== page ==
The first couple of lines enable the ssl and http2 modules on localhost:443. The next few instruct the server to read your private key and certificate (the ones you just generated). The rest of the file remains the same as before.

The OS will throw permission errors for opening ports under 1024, so you’ll need to run nginx using sudo this time. The following command worked for me but you might be able to get away with just sudo nginx:

Start nginx using sudo:

sudo ~/homebrew/bin/nginx

Open https://localhost/ (note the “https”) and you’ll get a big ol’ security warning from the browser:

localhost SSL cert warning

Don’t worry! We know that we’re legit. Click “ADVANCED”, and then “Proceed to localhost (unsafe)”.

Note: if you really want the green lock, check out the instructions here to add the self signed certificate as a trusted certificate in MacOS System Keychain.

Hitting refresh again on https://localhost/ should give you responses over h2:

localhost over SSL

Take this in. Your local GAE app is running over SSL and using http/2 to serve requests!

What about h2 server push?

Tip see my drop-in http2push-gae library for doing h2 push on Google App Engine.

At the time of writing, Nginx doesn’t support h2 server push, but that doesn’t mean we can’t test with it locally!

h2o is another modern h2 server that’s even easier to configure, comes with an up-to-date h2 implementation, and supports server push out of the box.

First, install h2o using Homebrew:

brew install h2o

By default, h2o installs to ~/homebrew/bin/h2o and will serve static files from ~/homebrew/var/h2o/. You can change where files are served by editing ~/homebrew/etc/h2o/h2o.conf.

Start a web server and verify that you see the default index.html page on http://localhost:8080/:

h2o -c ~/homebrew/etc/h2o/h2o.conf

Next, create a new config, ~/homebrew/etc/h2o/appengine.conf:

hosts:
  "localhost":
    listen:
      port: 3000
    paths:
      "/":
        proxy.reverse.url: http://localhost:8080/

In the example, I’ve done the same thing as the ngnix setup. We’ve setup a server on port 3000 that will forward all requests to App Engine running on port 8080.

Enabling SSL for localhost (h2o)

First, copy over your cert and key from the ngnix steps above (or generate new ones):

cp ~/homebrew/etc/nginx/cert.key ~/homebrew/etc/h2o/
cp ~/homebrew/etc/nginx/cert.pem ~/homebrew/etc/h2o/

Modify ~/homebrew/etc/h2o/appengine.conf to include an entry for localhost:443:

hosts:
  "localhost:443":
    listen:
      port: 443
      ssl:
        certificate-file: cert.pem
        key-file:         cert.key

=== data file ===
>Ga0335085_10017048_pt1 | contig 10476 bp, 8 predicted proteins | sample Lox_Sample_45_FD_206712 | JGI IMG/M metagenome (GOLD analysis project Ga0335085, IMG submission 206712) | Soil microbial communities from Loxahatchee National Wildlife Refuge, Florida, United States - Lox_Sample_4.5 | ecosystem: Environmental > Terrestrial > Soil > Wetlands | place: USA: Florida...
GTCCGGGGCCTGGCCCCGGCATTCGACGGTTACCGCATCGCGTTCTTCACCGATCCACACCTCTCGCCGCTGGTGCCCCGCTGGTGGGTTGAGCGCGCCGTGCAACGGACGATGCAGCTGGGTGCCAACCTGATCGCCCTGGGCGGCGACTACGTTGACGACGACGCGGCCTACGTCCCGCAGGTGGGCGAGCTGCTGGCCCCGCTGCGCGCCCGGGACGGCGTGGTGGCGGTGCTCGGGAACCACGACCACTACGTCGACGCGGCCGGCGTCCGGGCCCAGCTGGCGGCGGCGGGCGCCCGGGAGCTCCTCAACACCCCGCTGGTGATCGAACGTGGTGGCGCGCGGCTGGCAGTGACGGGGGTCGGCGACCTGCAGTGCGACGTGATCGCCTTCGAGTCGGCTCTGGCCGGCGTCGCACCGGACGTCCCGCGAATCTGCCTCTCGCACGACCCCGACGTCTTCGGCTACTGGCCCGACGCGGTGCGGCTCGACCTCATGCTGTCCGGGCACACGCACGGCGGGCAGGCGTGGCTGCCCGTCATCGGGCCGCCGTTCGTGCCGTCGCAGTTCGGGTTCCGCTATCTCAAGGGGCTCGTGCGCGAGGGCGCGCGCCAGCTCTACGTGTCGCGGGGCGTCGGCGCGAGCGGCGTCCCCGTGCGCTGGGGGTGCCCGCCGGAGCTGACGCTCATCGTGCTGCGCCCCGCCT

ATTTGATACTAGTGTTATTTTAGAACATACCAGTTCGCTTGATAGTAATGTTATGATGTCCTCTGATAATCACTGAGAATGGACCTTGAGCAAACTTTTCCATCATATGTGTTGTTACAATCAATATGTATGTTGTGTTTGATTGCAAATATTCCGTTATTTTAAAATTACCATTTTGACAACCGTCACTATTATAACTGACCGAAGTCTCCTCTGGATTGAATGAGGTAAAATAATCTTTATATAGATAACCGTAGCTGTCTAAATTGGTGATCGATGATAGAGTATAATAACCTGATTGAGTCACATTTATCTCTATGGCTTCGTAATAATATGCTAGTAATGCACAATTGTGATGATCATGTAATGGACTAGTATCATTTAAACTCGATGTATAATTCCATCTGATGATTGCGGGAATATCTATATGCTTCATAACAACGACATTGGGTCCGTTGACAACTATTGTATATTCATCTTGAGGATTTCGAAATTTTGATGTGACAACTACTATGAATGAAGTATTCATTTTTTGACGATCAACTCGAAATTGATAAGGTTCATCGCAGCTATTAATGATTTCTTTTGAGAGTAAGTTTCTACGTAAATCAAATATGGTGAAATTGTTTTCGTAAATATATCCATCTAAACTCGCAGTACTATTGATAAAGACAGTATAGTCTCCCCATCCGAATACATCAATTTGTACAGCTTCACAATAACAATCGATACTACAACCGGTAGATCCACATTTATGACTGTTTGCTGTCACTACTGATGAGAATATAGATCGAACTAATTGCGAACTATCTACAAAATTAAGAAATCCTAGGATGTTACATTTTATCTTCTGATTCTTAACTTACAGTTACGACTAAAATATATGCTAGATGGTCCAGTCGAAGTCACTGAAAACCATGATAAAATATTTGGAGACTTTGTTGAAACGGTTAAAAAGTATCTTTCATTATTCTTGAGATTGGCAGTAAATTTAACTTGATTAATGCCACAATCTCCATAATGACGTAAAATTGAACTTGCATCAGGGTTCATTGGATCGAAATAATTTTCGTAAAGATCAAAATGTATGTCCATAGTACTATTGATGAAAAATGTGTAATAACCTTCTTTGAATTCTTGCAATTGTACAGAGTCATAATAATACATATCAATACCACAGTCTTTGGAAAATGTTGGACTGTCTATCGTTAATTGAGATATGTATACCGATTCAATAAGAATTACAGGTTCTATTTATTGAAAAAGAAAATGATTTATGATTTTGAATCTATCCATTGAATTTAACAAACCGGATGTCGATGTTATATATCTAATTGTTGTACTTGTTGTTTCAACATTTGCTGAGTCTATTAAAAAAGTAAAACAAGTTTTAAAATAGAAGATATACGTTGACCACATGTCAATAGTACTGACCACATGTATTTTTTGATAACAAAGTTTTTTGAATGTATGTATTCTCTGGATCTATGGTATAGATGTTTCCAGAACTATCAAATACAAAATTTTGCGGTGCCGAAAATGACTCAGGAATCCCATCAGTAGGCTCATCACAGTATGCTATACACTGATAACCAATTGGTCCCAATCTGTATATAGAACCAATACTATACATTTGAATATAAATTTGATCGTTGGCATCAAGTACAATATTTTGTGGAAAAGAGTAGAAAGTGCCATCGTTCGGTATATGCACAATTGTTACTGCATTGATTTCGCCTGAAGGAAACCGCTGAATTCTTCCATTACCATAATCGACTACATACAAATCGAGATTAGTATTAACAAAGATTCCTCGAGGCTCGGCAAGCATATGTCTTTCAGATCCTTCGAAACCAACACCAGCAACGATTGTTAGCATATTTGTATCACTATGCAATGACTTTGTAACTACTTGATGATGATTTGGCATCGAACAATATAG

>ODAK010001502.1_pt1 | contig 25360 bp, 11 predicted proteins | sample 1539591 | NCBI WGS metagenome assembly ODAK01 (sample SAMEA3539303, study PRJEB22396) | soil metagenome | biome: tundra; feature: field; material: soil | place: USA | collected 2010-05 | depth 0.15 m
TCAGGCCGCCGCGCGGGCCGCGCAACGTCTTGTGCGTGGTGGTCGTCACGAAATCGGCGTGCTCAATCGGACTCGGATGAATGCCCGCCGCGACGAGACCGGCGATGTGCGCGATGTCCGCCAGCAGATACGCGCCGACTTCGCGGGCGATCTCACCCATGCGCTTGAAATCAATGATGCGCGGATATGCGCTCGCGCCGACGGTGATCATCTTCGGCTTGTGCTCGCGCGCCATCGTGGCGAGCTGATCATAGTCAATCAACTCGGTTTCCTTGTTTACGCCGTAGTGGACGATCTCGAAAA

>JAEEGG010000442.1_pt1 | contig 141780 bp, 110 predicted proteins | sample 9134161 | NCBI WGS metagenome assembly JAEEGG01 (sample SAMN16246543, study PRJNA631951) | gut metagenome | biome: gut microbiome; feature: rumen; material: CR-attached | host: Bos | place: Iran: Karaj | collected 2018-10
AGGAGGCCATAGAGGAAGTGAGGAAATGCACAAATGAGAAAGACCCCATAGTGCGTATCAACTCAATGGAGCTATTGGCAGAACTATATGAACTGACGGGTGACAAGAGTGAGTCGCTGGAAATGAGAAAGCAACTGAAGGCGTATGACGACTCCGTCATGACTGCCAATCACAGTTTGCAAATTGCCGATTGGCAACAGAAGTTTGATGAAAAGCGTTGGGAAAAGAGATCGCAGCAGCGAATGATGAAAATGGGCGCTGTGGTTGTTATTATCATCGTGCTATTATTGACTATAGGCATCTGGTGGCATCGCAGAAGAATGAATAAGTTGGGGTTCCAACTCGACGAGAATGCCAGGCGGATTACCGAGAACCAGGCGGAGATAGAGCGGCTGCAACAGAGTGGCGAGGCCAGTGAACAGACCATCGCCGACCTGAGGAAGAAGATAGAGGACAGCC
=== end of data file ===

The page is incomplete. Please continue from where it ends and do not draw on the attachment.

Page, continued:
paths:
      "/":
        proxy.reverse.url: http://localhost:8080/

Start the server using sudo (again, because we’re opening a special port, 443):

sudo ~/homebrew/bin/h2o -c ~/homebrew/etc/h2o/appengine.conf

Be sure you’ve started the GAE dev server (dev_appserver.py . --port 8080), and open https://localhost to see your running GAE app. Any resources that contain a Link rel=preload header will be server pushed by h2o:

h2 pushed resources

If you want to determine if a resource is being pushed, look for the x-http2-push: pushed header in the response. h2o will set that header on pushed resources. Alternatively, you can drill into Chrome’s chrome://net-internals to verify pushed resources.

<code>x-http2-push: pushed</code> header

Maximize perf: speeding up static resources

If you want even more speed, you can have nginx or h2o serve your static files directly instead proxying them to the dev server. Both servers are much faster than dev_appserver.py and will better mimic production App Engine.

Configuring Ngnix to server static resources

Add root /path/to/gae_app/src; to your server config:

server {
    listen          443 ssl http2;
    server_name     localhost;
    root            /path/to/gae_app/src; # add this

    ssl                        on;
    ssl_protocols              TLSv1 TLSv1.1 TLSv1.2;
    ssl_certificate            cert.pem;
    ssl_certificate_key        cert.key;

    location / {
        try_files   $uri   @gae_server;
    }

    location @gae_server {
        proxy_pass   http://localhost:8080;
    }
}

If nginx can find the file within your root, it will serve it directly rather than (needlessly) forwarding it to App Engine. All other requests will be proxied to App Engine as usual.

Configuring h2o to server static resources

Likewise, h2o can be instructed to serve your static files using file.dir. Just specify a URL request -> /path/to/src mapping:

hosts:
  "localhost:443":
    listen:
      port: 443
      ssl:
        certificate-file: cert.pem
        key-file:         cert.key
    paths:
      "/":
        proxy.reverse.url: http://localhost:8080/
      "/static":
        file.dir: /path/to/gae_app/static # add this

Now, all files under https://localhost/static/* will be served by h2o instead of GAE.

Tip: Check your dev server logs to confirm ngnix/h2o are handling the static files. If requests don’t show when you refresh the page, you’re good to go. If requests show up, check that you’re using the correct path for root or file.dir.


And with that, Voila! We’ve got the App Engine development server running fully over http/2.



Credits

These were invaluable resources when researching this post: